DETROIT -- General Motors plans to use carbon fibre for the beds of its redesigned full-size pickups to improve performance and reduce weight, Automotive News in Detroit has learned.
Two sources familiar with the company's plans confirmed the use of the high-strength material, which has primarily been reserved for luxury vehicles and sports cars because it costs significantly more than steel and aluminum.
Carbon fibre, according to one source, is expected to be used as part of a mix of materials for the box of the pickups, including aluminum. The truck beds could mark GM's first use of carbon fibre reinforced thermoplastic, a product the automaker announced it was co-developing with Japan-based Teijin Limited in 2011.
Carbon fibre is considerably stronger and lighter than steel and aluminum, but it's more expensive, mostly because of a long, labour-intensive production process. As a result, the composite is used only for select parts in low-volume vehicles.
The carbon fibre bed is expected to be among a significant number of changes in materials for the Chevrolet Silverado and GMC Sierra pickups to meet progressively stricter fuel economy regulations and better position them against crosstown rival and truck leader, Ford Motor Co.
Ford shifted its F-series pickups, including the full-size F-150, to lightweight aluminum alloy bodies starting in 2014.
GM, as first reported by The Wall Street Journal, is anticipated to begin offering the carbon fibre beds within the next two years. The Journal reported that the carbon fibre beds would go in premium versions of the pickups, but more efficient production processes could help the automaker eventually offer carbon fibre beds in lower trims.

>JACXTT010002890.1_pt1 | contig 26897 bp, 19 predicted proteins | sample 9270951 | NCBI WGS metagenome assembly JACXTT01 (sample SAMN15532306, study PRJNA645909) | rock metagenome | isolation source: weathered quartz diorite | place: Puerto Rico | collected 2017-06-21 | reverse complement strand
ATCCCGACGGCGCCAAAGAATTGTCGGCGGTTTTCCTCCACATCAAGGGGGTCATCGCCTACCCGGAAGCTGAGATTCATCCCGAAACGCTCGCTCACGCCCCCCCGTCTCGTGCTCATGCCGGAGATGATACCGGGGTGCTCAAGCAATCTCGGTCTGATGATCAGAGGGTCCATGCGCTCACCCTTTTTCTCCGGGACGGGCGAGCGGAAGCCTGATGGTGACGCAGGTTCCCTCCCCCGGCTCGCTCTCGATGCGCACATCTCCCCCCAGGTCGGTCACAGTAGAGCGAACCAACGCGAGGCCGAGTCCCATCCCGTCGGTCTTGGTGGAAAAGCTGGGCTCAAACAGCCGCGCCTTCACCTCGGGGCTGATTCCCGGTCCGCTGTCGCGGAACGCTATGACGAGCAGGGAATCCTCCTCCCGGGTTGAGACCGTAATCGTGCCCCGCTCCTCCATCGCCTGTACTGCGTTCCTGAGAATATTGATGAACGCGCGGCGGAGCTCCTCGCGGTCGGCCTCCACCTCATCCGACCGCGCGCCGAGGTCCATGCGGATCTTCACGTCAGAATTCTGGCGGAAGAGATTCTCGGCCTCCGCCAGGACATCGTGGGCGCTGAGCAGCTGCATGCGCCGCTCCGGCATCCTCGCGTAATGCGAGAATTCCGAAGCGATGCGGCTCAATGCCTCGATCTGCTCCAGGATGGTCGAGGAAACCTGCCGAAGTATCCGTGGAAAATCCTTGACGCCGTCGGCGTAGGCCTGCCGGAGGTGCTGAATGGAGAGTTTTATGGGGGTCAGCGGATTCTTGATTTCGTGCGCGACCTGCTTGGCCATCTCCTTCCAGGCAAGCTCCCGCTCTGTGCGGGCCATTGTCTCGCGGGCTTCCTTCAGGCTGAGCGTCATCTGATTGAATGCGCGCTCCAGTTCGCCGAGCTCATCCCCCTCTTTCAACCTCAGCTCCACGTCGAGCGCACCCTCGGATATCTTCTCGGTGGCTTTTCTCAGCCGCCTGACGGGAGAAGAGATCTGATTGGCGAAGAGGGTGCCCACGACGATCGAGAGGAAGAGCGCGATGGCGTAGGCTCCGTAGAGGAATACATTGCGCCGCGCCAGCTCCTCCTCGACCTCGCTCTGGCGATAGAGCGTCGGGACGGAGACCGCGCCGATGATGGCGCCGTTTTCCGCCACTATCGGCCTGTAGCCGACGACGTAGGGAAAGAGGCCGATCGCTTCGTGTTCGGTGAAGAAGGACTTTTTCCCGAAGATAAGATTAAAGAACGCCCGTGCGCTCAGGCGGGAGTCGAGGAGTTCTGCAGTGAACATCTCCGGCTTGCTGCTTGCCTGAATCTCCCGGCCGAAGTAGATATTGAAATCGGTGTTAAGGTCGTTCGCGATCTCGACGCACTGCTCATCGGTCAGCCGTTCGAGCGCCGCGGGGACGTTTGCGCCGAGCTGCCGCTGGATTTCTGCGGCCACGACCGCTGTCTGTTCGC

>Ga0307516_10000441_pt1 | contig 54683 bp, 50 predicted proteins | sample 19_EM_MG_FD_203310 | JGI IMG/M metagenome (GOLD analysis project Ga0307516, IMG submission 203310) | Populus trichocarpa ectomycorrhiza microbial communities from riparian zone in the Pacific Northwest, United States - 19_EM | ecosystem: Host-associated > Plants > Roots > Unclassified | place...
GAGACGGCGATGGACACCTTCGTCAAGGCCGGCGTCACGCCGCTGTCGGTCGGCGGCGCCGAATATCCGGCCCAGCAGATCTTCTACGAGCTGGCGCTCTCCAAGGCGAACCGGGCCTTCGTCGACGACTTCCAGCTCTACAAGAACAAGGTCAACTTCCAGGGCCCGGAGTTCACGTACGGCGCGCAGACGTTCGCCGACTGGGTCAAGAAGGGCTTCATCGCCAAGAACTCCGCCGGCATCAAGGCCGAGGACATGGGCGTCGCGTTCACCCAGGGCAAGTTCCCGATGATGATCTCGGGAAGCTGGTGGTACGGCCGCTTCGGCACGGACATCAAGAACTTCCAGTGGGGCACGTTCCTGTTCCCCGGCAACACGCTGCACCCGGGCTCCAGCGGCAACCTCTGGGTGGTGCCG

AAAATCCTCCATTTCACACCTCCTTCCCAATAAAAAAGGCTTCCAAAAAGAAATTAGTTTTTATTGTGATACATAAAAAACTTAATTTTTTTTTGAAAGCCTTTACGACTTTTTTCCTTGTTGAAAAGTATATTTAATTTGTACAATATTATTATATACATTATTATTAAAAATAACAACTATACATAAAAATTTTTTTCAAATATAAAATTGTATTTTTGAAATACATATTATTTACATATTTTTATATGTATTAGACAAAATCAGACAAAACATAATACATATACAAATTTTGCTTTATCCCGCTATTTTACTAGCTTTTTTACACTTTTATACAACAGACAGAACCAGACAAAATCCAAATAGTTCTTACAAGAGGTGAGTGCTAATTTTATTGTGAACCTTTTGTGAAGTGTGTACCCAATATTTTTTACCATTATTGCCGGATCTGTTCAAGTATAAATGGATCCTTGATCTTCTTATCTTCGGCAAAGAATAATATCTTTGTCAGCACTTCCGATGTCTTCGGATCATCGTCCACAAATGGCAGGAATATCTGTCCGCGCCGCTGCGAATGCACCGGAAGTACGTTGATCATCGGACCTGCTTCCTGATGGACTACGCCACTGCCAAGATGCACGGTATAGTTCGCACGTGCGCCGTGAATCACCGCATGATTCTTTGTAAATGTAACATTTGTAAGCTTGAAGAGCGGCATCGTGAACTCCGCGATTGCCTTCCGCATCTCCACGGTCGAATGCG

A GM spokesman declined to comment on the next-generation pickups. He reiterated the company's strategy on new and redesigned products using "the right materials in the right place" to reduce weight "without any sacrifice of safety, ride dynamics or utility."
The redesigned Silverado and Sierra pickups are expected to be unveiled soon and go on sale next year without the carbon fibre beds.
It was unclear how much the carbon fibre would add to the price of the trucks.
GM’s Oshawa, Ont., plant might be assembling some of those trucks.
During labour negotiations with Unifor in late 2016, GM committed to invest $400 million in the Oshawa plant over the life of a four-year contract. Much of that investment would go toward refurbishing one of the plant’s two assembly lines to assemble pickup trucks.
“The plant is going through a transition as we prepare it to build trucks,” GM Canada spokeswoman Jennifer Wright recently told Automotive News Canada.
She would not confirm when the plant would begin truck assembly or what model the plant would build.
Wright said the move is partly the result of declining car demand in North America — the Oshawa plant also assembles Chevrolet Impala and Cadillac XTS — and particularly in the United States, where sedans are largely being shunned in favour of crossovers and pickups.
In Canada, trucks have accounted for more than two-thirds of all the vehicles sold in 2017. GM Canada’s truck sales alone are up 21 per cent to 223,177 units.